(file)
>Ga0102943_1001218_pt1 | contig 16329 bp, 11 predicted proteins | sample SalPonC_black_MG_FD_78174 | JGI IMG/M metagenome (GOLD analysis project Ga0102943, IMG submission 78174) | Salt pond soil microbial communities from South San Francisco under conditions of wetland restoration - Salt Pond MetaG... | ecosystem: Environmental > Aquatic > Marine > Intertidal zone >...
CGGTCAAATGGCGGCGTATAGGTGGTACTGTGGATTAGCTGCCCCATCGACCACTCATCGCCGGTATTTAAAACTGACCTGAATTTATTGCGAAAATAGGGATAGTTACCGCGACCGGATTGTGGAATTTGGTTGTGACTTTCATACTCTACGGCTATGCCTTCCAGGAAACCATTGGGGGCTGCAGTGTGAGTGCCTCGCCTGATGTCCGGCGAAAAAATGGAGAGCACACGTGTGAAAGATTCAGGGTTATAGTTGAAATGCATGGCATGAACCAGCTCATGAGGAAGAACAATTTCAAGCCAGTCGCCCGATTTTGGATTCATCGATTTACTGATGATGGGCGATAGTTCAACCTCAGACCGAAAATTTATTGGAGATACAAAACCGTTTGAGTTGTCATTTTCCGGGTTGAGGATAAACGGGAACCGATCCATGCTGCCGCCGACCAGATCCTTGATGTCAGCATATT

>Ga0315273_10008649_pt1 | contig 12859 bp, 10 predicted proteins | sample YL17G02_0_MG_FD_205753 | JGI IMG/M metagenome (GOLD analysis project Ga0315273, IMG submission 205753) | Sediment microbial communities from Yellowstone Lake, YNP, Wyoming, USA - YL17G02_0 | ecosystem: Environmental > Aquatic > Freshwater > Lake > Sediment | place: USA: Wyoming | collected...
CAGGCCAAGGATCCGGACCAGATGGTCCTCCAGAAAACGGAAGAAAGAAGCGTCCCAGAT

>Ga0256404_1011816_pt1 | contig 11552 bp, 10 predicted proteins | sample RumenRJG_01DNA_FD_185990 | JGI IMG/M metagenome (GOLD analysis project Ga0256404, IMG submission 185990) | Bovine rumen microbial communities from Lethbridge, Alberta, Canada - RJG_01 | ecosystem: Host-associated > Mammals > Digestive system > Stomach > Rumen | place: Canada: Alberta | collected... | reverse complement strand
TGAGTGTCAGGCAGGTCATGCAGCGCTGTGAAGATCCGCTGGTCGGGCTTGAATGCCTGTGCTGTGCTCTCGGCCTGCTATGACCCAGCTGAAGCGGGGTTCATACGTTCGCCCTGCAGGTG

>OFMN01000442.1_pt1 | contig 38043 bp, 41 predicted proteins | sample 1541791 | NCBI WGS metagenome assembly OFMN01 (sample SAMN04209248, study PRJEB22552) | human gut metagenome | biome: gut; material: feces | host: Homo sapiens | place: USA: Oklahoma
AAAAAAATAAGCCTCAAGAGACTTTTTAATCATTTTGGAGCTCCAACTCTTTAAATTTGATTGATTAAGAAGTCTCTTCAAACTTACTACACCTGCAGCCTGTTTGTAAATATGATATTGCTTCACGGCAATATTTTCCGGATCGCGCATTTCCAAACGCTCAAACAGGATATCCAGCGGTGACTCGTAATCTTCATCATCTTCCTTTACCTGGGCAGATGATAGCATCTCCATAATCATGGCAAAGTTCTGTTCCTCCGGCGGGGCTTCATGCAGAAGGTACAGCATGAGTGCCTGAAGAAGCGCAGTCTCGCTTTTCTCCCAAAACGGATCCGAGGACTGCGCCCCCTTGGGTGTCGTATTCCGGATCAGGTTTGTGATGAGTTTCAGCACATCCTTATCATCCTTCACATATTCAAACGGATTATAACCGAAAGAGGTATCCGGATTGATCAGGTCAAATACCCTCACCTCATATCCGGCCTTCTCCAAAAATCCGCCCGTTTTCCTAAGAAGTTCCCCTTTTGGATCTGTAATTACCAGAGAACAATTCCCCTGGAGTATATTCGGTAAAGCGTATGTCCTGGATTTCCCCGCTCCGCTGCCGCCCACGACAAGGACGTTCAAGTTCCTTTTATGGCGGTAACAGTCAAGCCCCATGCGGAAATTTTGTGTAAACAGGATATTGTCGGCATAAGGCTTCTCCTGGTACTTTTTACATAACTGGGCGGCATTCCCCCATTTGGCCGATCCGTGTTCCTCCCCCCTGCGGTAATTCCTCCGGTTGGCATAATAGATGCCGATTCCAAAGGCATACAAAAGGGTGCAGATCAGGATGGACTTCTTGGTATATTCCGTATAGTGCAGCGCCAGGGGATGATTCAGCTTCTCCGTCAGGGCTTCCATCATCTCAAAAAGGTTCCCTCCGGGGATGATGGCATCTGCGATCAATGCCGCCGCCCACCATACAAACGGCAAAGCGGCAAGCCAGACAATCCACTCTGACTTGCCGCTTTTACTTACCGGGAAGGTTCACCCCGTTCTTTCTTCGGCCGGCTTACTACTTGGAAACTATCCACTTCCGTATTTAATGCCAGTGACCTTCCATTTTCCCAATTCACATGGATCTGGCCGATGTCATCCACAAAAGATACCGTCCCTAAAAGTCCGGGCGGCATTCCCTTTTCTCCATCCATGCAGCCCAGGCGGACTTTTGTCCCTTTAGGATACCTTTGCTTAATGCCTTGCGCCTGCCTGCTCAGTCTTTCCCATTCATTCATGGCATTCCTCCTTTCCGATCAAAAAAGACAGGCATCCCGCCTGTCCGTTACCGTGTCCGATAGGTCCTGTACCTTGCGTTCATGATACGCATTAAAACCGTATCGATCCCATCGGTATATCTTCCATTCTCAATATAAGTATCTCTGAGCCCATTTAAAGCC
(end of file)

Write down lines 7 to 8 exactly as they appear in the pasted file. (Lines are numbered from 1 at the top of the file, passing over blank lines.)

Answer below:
>OFMN01000442.1_pt1 | contig 38043 bp, 41 predicted proteins | sample 1541791 | NCBI WGS metagenome assembly OFMN01 (sample SAMN04209248, study PRJEB22552) | human gut metagenome | biome: gut; material: feces | host: Homo sapiens | place: USA: Oklahoma
AAAAAAATAAGCCTCAAGAGACTTTTTAATCATTTTGGAGCTCCAACTCTTTAAATTTGATTGATTAAGAAGTCTCTTCAAACTTACTACACCTGCAGCCTGTTTGTAAATATGATATTGCTTCACGGCAATATTTTCCGGATCGCGCATTTCCAAACGCTCAAACAGGATATCCAGCGGTGACTCGTAATCTTCATCATCTTCCTTTACCTGGGCAGATGATAGCATCTCCATAATCATGGCAAAGTTCTGTTCCTCCGGCGGGGCTTCATGCAGAAGGTACAGCATGAGTGCCTGAAGAAGCGCAGTCTCGCTTTTCTCCCAAAACGGATCCGAGGACTGCGCCCCCTTGGGTGTCGTATTCCGGATCAGGTTTGTGATGAGTTTCAGCACATCCTTATCATCCTTCACATATTCAAACGGATTATAACCGAAAGAGGTATCCGGATTGATCAGGTCAAATACCCTCACCTCATATCCGGCCTTCTCCAAAAATCCGCCCGTTTTCCTAAGAAGTTCCCCTTTTGGATCTGTAATTACCAGAGAACAATTCCCCTGGAGTATATTCGGTAAAGCGTATGTCCTGGATTTCCCCGCTCCGCTGCCGCCCACGACAAGGACGTTCAAGTTCCTTTTATGGCGGTAACAGTCAAGCCCCATGCGGAAATTTTGTGTAAACAGGATATTGTCGGCATAAGGCTTCTCCTGGTACTTTTTACATAACTGGGCGGCATTCCCCCATTTGGCCGATCCGTGTTCCTCCCCCCTGCGGTAATTCCTCCGGTTGGCATAATAGATGCCGATTCCAAAGGCATACAAAAGGGTGCAGATCAGGATGGACTTCTTGGTATATTCCGTATAGTGCAGCGCCAGGGGATGATTCAGCTTCTCCGTCAGGGCTTCCATCATCTCAAAAAGGTTCCCTCCGGGGATGATGGCATCTGCGATCAATGCCGCCGCCCACCATACAAACGGCAAAGCGGCAAGCCAGACAATCCACTCTGACTTGCCGCTTTTACTTACCGGGAAGGTTCACCCCGTTCTTTCTTCGGCCGGCTTACTACTTGGAAACTATCCACTTCCGTATTTAATGCCAGTGACCTTCCATTTTCCCAATTCACATGGATCTGGCCGATGTCATCCACAAAAGATACCGTCCCTAAAAGTCCGGGCGGCATTCCCTTTTCTCCATCCATGCAGCCCAGGCGGACTTTTGTCCCTTTAGGATACCTTTGCTTAATGCCTTGCGCCTGCCTGCTCAGTCTTTCCCATTCATTCATGGCATTCCTCCTTTCCGATCAAAAAAGACAGGCATCCCGCCTGTCCGTTACCGTGTCCGATAGGTCCTGTACCTTGCGTTCATGATACGCATTAAAACCGTATCGATCCCATCGGTATATCTTCCATTCTCAATATAAGTATCTCTGAGCCCATTTAAAGCC